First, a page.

Gunung spent time living on Pulau Monyet Island for juvenile orangutans, Besar Island for more dominant orangutans, and Monyet Island where he was with orangutans of similar age and size. Gunung was always smaller than the other orangutans, but definitely could take care of himself. It was wonderful to see Gunung show behavioral patterns typical of a young male orangutan! As he grew, Gunung moved to Data Island and Setrum Island with 14 other orangutans from his Forest School group. Finally, he spent time living on Monyet Island and Ali Island where he truly flourished! Spending time on a variety of islands, with new areas to constantly explore, was very beneficial for Gunung. By the fall of 2021, Gunung’s caregivers were seeing great signs of growing independence.

By the end of his time on the islands, Gunung had become a quiet and solitary orangutan who liked to observe others— very typical of male orangutans. He loved to sit in the trees and watch the other orangutans’ daily dramas, but he would occasionally join in on the fun. Gunung became diligent at foraging, and would eat various types of forest fruit, young leaves, and bark. He also spent a lot of time exploring the island alone which is quite typical for a wild orangutan his age. This skillful guy also became an excellent nest builder, building nests from scratch or just repairing old ones. As 2022 was coming to a close, it became clear that Gunung was ready to be reintroduced to the wild.


Beautiful, pensive, intelligent Gunung was released to the Bukit Baka Bukit Raya National Park (TNBBR) on December 13, 2022. Gunung was one of four orangutans released that day in a joint effort by the Bukit Baka Bukit Raya National Park Authority (BTNBBBR), the West Kalimantan Natural Resources Conservation Agency (BKSDA,) and the IAR Indonesia Foundation (YIARI). 12 year old Gunung was released with three of his long-time friends: 14 year old female Ceria, 11 year old male Rocky, and 10 year old male Bob.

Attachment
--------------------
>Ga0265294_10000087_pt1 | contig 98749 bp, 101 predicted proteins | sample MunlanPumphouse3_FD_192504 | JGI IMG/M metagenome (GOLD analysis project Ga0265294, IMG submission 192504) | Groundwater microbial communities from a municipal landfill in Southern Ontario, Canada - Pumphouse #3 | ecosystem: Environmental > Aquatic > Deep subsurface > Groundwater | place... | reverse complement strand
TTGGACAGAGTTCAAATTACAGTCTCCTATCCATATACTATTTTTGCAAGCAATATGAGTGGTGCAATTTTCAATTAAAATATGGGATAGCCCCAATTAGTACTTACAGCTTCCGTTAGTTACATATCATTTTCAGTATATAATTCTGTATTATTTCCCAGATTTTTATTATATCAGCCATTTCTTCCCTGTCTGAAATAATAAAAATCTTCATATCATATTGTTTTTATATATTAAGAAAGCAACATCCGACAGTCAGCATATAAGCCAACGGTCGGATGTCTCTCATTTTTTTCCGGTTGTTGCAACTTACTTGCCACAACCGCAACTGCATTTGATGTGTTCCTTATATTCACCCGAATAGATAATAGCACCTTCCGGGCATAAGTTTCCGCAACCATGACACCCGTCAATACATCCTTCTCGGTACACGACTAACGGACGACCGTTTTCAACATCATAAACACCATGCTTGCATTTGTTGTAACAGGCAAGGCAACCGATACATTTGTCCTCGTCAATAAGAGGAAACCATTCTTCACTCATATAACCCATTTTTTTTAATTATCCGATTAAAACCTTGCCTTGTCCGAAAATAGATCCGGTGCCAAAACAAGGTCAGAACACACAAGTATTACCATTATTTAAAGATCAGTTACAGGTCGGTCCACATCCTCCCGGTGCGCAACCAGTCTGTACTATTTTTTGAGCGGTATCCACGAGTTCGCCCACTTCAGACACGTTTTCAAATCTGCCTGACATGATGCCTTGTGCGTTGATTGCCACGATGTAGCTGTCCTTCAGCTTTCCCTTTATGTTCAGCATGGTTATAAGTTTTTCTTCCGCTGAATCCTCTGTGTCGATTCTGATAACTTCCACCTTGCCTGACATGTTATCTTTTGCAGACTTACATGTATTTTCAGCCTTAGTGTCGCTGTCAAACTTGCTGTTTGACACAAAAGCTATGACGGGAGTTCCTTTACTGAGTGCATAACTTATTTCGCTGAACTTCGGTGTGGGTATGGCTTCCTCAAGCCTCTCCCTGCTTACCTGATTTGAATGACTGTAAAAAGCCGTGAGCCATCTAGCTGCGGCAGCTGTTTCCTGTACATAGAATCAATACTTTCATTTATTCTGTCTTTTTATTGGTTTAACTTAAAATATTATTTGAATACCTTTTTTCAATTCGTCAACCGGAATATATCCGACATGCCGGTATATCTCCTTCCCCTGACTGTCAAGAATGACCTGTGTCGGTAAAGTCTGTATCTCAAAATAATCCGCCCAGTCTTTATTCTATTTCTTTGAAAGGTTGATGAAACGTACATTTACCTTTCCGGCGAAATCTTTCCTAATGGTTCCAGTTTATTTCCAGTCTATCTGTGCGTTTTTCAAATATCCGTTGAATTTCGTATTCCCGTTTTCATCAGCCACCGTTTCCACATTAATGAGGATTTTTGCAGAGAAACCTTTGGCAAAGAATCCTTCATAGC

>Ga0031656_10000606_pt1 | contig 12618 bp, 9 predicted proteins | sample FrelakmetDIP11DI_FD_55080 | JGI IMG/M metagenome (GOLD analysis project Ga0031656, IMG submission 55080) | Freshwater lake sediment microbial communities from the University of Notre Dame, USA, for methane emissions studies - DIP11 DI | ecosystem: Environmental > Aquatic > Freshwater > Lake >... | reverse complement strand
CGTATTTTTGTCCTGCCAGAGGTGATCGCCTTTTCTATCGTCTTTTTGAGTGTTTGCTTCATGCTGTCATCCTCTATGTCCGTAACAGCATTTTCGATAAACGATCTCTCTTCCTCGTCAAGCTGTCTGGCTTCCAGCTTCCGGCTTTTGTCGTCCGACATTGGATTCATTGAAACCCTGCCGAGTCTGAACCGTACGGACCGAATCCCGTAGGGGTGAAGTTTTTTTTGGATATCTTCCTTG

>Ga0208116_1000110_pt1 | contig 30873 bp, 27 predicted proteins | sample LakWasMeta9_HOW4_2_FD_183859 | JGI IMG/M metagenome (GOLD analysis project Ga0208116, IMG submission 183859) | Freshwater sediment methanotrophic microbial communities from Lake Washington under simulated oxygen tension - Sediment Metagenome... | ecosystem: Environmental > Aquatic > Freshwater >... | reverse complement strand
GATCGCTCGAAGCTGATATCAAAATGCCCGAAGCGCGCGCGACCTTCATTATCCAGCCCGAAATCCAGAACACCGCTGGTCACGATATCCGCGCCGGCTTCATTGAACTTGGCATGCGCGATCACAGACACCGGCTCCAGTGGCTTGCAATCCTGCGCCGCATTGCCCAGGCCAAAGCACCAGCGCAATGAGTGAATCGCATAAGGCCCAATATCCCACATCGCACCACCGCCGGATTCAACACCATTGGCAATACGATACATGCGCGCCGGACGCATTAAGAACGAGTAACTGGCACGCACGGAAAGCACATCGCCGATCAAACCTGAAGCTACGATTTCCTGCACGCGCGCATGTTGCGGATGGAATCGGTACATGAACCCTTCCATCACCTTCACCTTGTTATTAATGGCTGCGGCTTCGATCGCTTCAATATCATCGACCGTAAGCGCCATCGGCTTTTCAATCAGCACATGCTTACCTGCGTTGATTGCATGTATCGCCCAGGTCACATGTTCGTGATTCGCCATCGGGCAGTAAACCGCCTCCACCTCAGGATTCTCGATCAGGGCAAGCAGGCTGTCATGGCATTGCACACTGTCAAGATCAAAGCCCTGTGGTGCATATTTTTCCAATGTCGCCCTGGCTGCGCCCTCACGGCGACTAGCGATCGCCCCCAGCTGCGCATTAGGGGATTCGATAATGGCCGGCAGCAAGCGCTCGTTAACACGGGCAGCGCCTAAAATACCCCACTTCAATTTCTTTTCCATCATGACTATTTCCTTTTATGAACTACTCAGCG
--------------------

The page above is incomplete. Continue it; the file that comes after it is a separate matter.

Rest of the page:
The Bukit Baka Bukit Raya National Park (TNBBR) was chosen as the release location because the TNBBBR area has excellent habitat for orangutans. The types of vegetation that make up the forest are quite abundant in number and variety of species as orangutan food. In addition, the status of the area as a National Park provides another level of safety for the orangutans.

The journey to the release point is not easy an easy trip. It took 3 days to get to the release point, which included travel by road, boat, and on foot. Gunung and his friends were monitored and tended to the entire time. Although it takes a long time, and the team becomes very tired, there is always much joy and celebration as each travel crate is opened, and a truly free orangutan emerges.


Gunung will be closely watched by the IAR post-release monitoring team for many months. Monitoring is completed for all released orangutans to ensure that the newly wild orangutans adapt well to their forest homes. We are confident that Gunung will thrive in the forest and we are extremely hopeful that he will soon mate and contribute to the growing population of orangutans in the Bukit Baka Bukit Raya National Park. We would love to see that gorgeous face on the next generation of wild orangutans. Good luck, Gunung!


Orangutans in Borneo Need Your Help!

Please make a tax-deductible donation to IAR Ketapang!

Use the PayPal button below!

Prefer to donate crypto, stock or with a Credit Card?
Use the convenient widget below.